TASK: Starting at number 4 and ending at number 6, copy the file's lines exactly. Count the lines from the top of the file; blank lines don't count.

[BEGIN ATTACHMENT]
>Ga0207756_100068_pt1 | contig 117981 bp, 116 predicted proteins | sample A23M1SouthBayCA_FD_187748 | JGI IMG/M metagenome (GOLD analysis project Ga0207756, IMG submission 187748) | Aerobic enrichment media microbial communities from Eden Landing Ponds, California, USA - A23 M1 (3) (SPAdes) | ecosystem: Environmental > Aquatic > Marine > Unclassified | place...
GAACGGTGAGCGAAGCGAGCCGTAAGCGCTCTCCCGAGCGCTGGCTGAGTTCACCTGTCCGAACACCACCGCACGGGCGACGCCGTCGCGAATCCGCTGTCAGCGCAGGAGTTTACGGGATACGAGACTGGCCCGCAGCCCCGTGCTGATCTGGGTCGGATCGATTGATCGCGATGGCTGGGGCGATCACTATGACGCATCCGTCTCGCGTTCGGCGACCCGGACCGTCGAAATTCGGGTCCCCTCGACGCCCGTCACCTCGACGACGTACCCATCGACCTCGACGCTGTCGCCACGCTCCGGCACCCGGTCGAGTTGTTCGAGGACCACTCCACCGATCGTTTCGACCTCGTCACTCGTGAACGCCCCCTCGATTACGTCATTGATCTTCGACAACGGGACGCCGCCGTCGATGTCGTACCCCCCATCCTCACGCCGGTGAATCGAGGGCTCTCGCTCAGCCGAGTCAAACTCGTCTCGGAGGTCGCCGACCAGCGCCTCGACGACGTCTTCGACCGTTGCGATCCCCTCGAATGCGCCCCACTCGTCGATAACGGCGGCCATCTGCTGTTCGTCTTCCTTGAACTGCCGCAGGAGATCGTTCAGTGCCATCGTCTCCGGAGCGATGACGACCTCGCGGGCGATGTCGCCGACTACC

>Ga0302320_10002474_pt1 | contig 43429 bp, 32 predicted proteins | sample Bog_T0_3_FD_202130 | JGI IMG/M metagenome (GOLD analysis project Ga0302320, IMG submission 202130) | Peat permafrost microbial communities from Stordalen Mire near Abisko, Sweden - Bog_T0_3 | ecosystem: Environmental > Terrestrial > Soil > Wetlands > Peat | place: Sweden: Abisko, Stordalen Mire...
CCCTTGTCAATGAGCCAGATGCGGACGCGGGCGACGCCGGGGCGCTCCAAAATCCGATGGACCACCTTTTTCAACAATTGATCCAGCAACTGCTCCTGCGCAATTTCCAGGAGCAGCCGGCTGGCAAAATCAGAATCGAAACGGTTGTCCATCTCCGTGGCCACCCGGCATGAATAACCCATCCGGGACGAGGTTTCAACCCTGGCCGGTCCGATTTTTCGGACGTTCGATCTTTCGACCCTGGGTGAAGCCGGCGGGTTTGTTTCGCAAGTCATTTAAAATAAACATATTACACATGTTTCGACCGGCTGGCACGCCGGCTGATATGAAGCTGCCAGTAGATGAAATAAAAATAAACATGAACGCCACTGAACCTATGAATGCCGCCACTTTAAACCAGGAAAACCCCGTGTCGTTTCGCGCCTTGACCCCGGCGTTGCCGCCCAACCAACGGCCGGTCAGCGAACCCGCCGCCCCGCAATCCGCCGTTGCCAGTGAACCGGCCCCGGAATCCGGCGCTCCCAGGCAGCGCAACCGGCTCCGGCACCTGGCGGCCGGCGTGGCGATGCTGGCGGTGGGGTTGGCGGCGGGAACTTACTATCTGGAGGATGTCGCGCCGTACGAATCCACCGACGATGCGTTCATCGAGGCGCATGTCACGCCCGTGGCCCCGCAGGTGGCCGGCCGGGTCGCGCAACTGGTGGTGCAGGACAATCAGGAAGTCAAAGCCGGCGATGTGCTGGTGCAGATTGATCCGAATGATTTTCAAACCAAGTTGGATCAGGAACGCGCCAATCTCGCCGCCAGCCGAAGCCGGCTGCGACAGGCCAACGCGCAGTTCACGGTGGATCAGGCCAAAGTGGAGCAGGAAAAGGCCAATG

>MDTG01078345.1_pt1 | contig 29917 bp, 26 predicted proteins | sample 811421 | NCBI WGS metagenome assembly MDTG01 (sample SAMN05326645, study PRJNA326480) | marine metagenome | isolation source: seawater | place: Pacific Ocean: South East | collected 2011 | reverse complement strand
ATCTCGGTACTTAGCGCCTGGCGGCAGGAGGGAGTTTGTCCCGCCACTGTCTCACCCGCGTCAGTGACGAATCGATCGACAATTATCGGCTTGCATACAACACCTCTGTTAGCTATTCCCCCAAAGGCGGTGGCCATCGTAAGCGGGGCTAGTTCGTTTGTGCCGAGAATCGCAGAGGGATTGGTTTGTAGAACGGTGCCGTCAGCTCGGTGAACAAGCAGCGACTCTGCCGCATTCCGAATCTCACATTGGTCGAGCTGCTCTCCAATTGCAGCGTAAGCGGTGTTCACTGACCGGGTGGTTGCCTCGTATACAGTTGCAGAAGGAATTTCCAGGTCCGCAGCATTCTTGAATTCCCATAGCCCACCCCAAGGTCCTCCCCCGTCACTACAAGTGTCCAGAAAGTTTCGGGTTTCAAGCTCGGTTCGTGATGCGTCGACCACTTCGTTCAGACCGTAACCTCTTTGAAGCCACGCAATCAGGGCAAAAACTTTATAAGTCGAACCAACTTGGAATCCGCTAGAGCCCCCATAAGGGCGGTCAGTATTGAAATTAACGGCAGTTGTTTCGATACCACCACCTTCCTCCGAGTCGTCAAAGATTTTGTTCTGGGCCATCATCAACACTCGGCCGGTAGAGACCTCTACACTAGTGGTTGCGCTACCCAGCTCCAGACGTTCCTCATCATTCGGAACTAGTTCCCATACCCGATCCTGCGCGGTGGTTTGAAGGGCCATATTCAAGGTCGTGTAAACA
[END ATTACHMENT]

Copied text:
CCCTTGTCAATGAGCCAGATGCGGACGCGGGCGACGCCGGGGCGCTCCAAAATCCGATGGACCACCTTTTTCAACAATTGATCCAGCAACTGCTCCTGCGCAATTTCCAGGAGCAGCCGGCTGGCAAAATCAGAATCGAAACGGTTGTCCATCTCCGTGGCCACCCGGCATGAATAACCCATCCGGGACGAGGTTTCAACCCTGGCCGGTCCGATTTTTCGGACGTTCGATCTTTCGACCCTGGGTGAAGCCGGCGGGTTTGTTTCGCAAGTCATTTAAAATAAACATATTACACATGTTTCGACCGGCTGGCACGCCGGCTGATATGAAGCTGCCAGTAGATGAAATAAAAATAAACATGAACGCCACTGAACCTATGAATGCCGCCACTTTAAACCAGGAAAACCCCGTGTCGTTTCGCGCCTTGACCCCGGCGTTGCCGCCCAACCAACGGCCGGTCAGCGAACCCGCCGCCCCGCAATCCGCCGTTGCCAGTGAACCGGCCCCGGAATCCGGCGCTCCCAGGCAGCGCAACCGGCTCCGGCACCTGGCGGCCGGCGTGGCGATGCTGGCGGTGGGGTTGGCGGCGGGAACTTACTATCTGGAGGATGTCGCGCCGTACGAATCCACCGACGATGCGTTCATCGAGGCGCATGTCACGCCCGTGGCCCCGCAGGTGGCCGGCCGGGTCGCGCAACTGGTGGTGCAGGACAATCAGGAAGTCAAAGCCGGCGATGTGCTGGTGCAGATTGATCCGAATGATTTTCAAACCAAGTTGGATCAGGAACGCGCCAATCTCGCCGCCAGCCGAAGCCGGCTGCGACAGGCCAACGCGCAGTTCACGGTGGATCAGGCCAAAGTGGAGCAGGAAAAGGCCAATG

>MDTG01078345.1_pt1 | contig 29917 bp, 26 predicted proteins | sample 811421 | NCBI WGS metagenome assembly MDTG01 (sample SAMN05326645, study PRJNA326480) | marine metagenome | isolation source: seawater | place: Pacific Ocean: South East | collected 2011 | reverse complement strand
ATCTCGGTACTTAGCGCCTGGCGGCAGGAGGGAGTTTGTCCCGCCACTGTCTCACCCGCGTCAGTGACGAATCGATCGACAATTATCGGCTTGCATACAACACCTCTGTTAGCTATTCCCCCAAAGGCGGTGGCCATCGTAAGCGGGGCTAGTTCGTTTGTGCCGAGAATCGCAGAGGGATTGGTTTGTAGAACGGTGCCGTCAGCTCGGTGAACAAGCAGCGACTCTGCCGCATTCCGAATCTCACATTGGTCGAGCTGCTCTCCAATTGCAGCGTAAGCGGTGTTCACTGACCGGGTGGTTGCCTCGTATACAGTTGCAGAAGGAATTTCCAGGTCCGCAGCATTCTTGAATTCCCATAGCCCACCCCAAGGTCCTCCCCCGTCACTACAAGTGTCCAGAAAGTTTCGGGTTTCAAGCTCGGTTCGTGATGCGTCGACCACTTCGTTCAGACCGTAACCTCTTTGAAGCCACGCAATCAGGGCAAAAACTTTATAAGTCGAACCAACTTGGAATCCGCTAGAGCCCCCATAAGGGCGGTCAGTATTGAAATTAACGGCAGTTGTTTCGATACCACCACCTTCCTCCGAGTCGTCAAAGATTTTGTTCTGGGCCATCATCAACACTCGGCCGGTAGAGACCTCTACACTAGTGGTTGCGCTACCCAGCTCCAGACGTTCCTCATCATTCGGAACTAGTTCCCATACCCGATCCTGCGCGGTGGTTTGAAGGGCCATATTCAAGGTCGTGTAAACA